Most if not all Moonbouncers know that amateur EME is difficult. Accomplishing the "ultimate DX" challenges us to do
our very best in the areas of antenna gain and pattern, receiver noise temperature, transmitter power, station and
antenna control, and anything else we can think of that affects our ability to make QSOs off the moon. EME presents an
especially inviting set of challenges. We accept them for the same reasons that ambitious, energetic pioneers have
always willingly accepted difficult challenges.
Each of us makes different choices when optimizing our stations within constraints imposed by regulations, available
space, budgets, and our own skills and ingenuity. Some have the space for very large antennas and have learned to make
them work and control them. Others have mastered the skills necessary to construct big power amplifiers, while still
others have kept abreast of the latest developments in PHEMT technology and learned to design and build the very best
low noise preamps. A few even build their own radios, from the ground up.
Most of us have more skill in some of these areas than in others. In the best amateur tradition, we share our secrets,
learn from each other, and adapt and build on the successes of others -- all the while enjoying the good fellowship of
like-minded friends around the world with similar goals and aspirations.
Since the first amateur EME QSO some 44 years ago, our growing fraternity has made huge strides. We have kept up with
technology developments in nearly every relevant area, save one. The vast majority of Amateur Radio communication on
the EME path has been accomplished using a single modulation and coding scheme: on-off keying and International Morse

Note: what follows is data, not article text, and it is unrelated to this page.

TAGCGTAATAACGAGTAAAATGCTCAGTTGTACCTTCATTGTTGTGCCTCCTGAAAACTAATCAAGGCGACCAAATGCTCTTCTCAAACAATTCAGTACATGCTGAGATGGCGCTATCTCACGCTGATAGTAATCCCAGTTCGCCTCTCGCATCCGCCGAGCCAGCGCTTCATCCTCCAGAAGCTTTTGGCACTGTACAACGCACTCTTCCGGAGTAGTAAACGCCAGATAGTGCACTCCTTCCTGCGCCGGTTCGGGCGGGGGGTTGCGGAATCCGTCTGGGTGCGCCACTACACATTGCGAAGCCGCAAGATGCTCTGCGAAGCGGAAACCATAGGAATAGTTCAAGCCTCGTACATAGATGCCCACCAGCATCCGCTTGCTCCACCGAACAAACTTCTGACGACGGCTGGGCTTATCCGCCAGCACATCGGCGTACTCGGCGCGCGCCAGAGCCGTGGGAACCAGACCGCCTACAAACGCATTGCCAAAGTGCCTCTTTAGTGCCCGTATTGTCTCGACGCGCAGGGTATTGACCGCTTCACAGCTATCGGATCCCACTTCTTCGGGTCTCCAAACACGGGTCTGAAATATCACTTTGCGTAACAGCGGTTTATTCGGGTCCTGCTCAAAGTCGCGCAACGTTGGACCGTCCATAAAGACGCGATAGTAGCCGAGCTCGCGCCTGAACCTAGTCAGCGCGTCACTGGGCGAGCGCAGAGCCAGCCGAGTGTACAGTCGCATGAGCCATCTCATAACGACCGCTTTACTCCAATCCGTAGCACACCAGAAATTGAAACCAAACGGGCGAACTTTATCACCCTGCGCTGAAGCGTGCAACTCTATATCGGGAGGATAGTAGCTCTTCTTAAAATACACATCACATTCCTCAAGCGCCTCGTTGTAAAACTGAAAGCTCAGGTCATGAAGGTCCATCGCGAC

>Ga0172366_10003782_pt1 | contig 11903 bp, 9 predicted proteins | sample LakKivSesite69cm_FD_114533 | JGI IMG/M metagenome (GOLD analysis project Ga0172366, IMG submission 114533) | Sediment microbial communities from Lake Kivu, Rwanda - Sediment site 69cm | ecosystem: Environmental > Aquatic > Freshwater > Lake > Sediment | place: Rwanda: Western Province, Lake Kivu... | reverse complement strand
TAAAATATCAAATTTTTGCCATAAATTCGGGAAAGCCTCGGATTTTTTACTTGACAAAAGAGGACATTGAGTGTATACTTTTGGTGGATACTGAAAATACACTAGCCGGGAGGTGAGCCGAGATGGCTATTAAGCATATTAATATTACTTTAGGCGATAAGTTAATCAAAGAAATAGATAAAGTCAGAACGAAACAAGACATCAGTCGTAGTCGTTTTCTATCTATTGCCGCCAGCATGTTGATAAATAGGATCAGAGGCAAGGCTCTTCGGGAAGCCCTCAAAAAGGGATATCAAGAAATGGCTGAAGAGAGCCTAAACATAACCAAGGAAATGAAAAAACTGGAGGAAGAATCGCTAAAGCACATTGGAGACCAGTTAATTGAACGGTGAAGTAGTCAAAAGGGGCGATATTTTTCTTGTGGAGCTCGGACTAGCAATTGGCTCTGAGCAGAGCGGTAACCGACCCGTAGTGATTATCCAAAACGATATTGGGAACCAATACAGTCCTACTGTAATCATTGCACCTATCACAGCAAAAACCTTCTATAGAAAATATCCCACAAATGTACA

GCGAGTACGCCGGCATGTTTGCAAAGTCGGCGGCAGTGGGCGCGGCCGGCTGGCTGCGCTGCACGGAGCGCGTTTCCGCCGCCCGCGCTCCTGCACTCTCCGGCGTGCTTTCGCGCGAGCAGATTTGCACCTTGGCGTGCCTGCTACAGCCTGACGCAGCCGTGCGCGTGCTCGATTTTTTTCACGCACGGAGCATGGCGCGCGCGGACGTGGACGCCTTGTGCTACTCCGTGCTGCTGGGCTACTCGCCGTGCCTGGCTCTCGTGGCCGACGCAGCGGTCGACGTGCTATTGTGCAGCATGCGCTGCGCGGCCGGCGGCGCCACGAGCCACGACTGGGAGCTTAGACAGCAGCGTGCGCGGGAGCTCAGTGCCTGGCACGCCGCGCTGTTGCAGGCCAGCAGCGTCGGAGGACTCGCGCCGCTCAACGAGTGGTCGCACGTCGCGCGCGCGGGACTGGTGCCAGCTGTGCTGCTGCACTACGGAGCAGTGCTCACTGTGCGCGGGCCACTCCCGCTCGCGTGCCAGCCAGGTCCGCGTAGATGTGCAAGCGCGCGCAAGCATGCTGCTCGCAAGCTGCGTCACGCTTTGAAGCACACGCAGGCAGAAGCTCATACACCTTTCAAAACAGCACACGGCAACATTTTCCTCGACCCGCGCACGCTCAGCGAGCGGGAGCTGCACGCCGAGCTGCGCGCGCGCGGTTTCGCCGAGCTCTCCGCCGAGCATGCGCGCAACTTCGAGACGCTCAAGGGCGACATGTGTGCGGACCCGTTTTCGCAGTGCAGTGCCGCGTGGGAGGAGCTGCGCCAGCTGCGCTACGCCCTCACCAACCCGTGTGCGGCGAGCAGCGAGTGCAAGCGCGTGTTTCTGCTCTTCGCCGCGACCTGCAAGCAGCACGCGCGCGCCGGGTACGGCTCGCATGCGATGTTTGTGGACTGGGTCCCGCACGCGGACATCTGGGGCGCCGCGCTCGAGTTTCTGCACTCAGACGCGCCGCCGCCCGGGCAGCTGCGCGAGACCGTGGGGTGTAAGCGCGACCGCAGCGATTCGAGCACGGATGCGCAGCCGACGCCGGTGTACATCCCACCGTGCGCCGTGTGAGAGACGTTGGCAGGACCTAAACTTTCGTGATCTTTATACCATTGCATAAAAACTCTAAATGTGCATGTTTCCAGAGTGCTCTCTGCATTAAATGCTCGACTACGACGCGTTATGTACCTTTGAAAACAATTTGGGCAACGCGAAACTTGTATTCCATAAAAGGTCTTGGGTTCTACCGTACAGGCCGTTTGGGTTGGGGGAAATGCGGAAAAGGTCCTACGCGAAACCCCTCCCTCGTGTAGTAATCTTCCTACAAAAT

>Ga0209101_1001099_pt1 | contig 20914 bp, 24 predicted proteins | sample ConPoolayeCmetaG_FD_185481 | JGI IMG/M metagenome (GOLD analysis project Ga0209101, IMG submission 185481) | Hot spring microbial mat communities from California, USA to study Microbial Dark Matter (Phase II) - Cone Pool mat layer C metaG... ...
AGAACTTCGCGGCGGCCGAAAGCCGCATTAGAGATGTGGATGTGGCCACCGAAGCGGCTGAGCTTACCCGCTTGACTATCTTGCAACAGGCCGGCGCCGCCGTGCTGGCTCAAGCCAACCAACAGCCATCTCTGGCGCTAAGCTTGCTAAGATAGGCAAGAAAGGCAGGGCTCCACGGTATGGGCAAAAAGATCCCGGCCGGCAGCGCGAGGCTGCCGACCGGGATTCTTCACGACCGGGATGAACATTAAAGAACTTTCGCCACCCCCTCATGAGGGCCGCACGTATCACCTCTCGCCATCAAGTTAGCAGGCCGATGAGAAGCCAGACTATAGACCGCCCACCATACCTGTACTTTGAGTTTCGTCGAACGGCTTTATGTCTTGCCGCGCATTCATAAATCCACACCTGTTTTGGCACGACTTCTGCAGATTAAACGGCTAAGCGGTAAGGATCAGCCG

code. Should this particular choice, and this one alone, be off limits for further improvement?
A growing number of us have concluded that it cannot be good engineering practice to (for example) double the size of
our antennas while ignoring the much larger system gains available by switching to more efficient coding and modulation
methods. We had no professional background or skills in the relevant areas of communication engineering, information
theory, or GUI-interface computer programming; but we bought the books, studied hard, asked questions, learned from one
another, and embraced the new and highly effective tools developed by our friends. We found that we can reliably make
EME QSOs under poorer conditions, with smaller stations, and exchanging more information, than can be done with on-off
keying and Morse code. It's something to be proud of in the illustrious history of Amateur Radio. It is also a lot of
Long live CW! I love using it, in all venues from 160m and HF to VHF/microwave contests and EME -- whenever signals
are strong enough to make it usable. But please don't tell me again that if I choose to use a more efficient scheme
of coding and modulation to work stations I would not work otherwise, these QSOs do not "count" in your way of thinking.
Don't tell me that the achievements of the growing legion of new-breed EME pioneers are less important than than feats
accomplished using CW. These folks are helping to advance the state of the Amateur Radio art.